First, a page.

Lessons for current politics

By Li Thian-hok Li, board member at large of FAPA and chair of the Diplomacy Committee of WUFI-USA. This article first appeared in the Taipei Times on February 28th 2000. Reprinted with permission.

Today is the fifty-third anniversary of the 228 Incident. As we remember the events of March 1947 and pay homage to the many heroes and victims who sacrificed their lives, what lessons can we draw for today's Taiwan?

The spontaneous islandwide revolt against the corruption and incompetence of General Chen Yi and his cohorts was accompanied by an ardent desire for self-rule. Taiwanese leaders from all major cities set up a committee and worked hard to present Chen Yi with a series of proposals to eliminate government abuses and to institute local autonomy.

Playing for time, Chen Yi agreed to negotiate while he secretly called for reinforcements from China. On March 8 1947, Chiang Kai-shek's troops arrived. What followed was a wanton massacre which included many community leaders.

Taiwan faces a similar situation today. China is anxious to acquire Taiwan as a strategic base to fulfill its expansionist ambitions in East Asia and beyond. For the next couple of years it cannot be sure of victory if it invades Taiwan. However, by 2005, according to the US Department of Defense, it will have the capability to overwhelm Taiwan's defenses. So Beijing is presenting "generous" terms under the "one country, two systems" scheme, while at the same time preparing for a massive, multi-pronged military assault against Taiwan.

So what policies do the three presidential candidates propose to cope with the looming conflict? They all seem to be proposing measures which are the exact opposite of the measures needed to protect Taiwan's security. Instead of informing the people of the stark dangers facing the country and uniting the people in a common resolve to defend Taiwan's freedom, we hear instead of unrestricted investment in the China market, establishment of the three links and dialogue on the ultimate status of Taiwan. The topic of unification is often raised, but that of independence is generally ignored.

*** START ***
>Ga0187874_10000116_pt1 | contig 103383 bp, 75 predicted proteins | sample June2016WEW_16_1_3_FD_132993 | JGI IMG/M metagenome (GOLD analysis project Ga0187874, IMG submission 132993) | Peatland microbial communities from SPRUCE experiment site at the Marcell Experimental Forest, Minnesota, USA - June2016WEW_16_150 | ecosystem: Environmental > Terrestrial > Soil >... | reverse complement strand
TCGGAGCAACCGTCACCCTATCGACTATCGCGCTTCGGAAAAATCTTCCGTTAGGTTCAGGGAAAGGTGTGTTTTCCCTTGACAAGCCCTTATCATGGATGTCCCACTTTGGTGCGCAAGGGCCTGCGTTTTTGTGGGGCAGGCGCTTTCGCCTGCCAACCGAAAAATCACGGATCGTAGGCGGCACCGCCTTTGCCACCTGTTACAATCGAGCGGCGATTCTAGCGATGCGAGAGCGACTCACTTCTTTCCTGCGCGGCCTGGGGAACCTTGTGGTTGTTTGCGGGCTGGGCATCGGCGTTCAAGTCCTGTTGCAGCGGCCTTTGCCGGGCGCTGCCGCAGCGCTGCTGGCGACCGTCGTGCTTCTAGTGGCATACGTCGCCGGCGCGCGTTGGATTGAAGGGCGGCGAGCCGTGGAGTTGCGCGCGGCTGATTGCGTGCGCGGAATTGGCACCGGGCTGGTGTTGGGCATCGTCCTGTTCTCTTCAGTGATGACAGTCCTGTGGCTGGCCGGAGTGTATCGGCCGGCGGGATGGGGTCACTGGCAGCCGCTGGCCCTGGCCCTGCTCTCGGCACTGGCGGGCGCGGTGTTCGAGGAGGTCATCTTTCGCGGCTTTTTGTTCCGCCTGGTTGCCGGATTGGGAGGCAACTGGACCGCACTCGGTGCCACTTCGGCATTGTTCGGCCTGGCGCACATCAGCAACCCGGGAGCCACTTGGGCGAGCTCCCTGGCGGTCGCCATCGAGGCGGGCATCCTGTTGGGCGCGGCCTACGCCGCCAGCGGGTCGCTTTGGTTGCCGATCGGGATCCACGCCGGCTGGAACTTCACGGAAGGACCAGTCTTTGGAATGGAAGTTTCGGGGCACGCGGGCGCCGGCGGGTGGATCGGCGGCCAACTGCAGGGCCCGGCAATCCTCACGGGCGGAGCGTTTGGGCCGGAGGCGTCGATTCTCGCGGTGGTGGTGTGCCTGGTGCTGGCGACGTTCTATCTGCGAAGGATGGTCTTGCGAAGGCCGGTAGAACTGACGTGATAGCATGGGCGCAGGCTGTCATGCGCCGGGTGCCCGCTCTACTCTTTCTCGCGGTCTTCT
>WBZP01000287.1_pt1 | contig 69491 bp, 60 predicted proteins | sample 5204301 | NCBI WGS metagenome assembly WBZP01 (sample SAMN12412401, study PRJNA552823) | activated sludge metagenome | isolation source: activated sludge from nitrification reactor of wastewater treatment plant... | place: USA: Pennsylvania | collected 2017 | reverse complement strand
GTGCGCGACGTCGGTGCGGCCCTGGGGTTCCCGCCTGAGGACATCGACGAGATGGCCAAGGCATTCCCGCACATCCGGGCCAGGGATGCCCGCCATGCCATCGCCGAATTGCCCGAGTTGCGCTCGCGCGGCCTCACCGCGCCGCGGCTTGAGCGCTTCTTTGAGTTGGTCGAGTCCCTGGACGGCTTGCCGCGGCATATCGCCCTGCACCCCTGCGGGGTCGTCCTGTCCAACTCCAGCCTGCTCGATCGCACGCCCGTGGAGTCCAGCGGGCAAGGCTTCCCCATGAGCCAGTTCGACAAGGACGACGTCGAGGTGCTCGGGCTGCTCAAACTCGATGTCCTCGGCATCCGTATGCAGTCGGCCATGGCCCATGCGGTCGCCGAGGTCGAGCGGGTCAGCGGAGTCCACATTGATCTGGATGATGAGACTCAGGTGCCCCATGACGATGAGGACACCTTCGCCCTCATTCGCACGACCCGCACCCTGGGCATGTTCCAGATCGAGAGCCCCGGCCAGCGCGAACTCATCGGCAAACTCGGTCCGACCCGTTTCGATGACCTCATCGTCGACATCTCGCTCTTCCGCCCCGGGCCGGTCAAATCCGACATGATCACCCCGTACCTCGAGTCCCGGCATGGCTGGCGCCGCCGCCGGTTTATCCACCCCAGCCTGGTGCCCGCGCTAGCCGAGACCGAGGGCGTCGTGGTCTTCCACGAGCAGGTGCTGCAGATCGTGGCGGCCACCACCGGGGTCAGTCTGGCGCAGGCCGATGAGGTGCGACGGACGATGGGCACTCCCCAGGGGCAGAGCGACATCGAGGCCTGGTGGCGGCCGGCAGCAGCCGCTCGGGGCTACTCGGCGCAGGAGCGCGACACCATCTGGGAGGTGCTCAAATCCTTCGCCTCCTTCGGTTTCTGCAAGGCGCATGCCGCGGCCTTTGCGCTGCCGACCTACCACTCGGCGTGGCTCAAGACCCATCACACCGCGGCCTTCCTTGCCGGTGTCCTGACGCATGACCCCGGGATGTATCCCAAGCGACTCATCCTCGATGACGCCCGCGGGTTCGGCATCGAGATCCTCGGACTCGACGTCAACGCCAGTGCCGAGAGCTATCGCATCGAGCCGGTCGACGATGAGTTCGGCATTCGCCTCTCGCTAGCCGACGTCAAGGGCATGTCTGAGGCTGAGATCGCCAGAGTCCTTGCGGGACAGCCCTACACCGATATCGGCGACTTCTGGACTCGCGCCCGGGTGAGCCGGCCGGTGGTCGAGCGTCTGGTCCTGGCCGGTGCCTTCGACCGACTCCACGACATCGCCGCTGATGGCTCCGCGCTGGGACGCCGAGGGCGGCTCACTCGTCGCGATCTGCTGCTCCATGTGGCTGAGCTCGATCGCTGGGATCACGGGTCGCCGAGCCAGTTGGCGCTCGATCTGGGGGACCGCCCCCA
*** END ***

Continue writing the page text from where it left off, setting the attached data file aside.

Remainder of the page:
Chances are China will invade once it is ready, regardless of the Taiwan government's China policy stance at the time. A war can be averted, of course, if the Taiwanese elect to capitulate first. However, there is no assurance that a massacre, perhaps on a scale far larger than that of 1947, can be avoided after the surrender. The Taiwanese will again find themselves at the mercy of a brutal conquering army from China.

To preserve their political and economic achievements, the Taiwanese will have to clearly demonstrate to the rest of the world their determination to maintain their democracy. Unilateral gestures of goodwill and deference to Chinese leaders in the face of continuing Chinese intransigence can only hurt the dignity and morale of the Taiwanese.

Taiwan is a thriving free market economy and a promising, emerging democracy. It is a de facto independent state with modern armed forces. For the first time in its 400 years of history, the Taiwanese have a realistic opportunity to be masters of their own destiny. To live with dignity and free from fear, the Taiwanese must be willing to fight for their hard-won freedom.

This generation of Taiwanese needs to rediscover the courage exhibited by the many heroes of the 228 incident.

New Zealander's 2-28 manuscript donated

One of the highpoints of this year's commemoration was the visit to Taipei of Colin Shackleton, the son of a Allan Shackleton, a New Zealander who wrote a gripping account of the 2-28 events after serving on the island in 1947 as an United Nations Relief and Rehabilitation (UNRRA) officer. Mr. Shackleton donated his father's manuscript titled "Formosa Calling, an Eyewitness Account of Taiwan's 2-28 Incident", to the 228 Memorial Museum in Taipei.

"It's a great pleasure to donate this manuscript to the people of Taiwan. If my father were here today, I am sure he would be greatly honored," said 63-year-old Colin Shackleton at a ceremony held in the 228 Memorial Museum. Also donated to the museum were his father's photos taken during his stay in Taiwan from 1946 to 1947, and the typewriter he used to produce the manuscript.

The English-language edition of the book was published in 1998 by Taiwan Communiqué (see issues no. 79 p. 18 and no. 81 p. 23). It is available by sending $US 15.-- to our address in Chevy Chase, MD. Other countries add US$ 3.-- for airmail postage.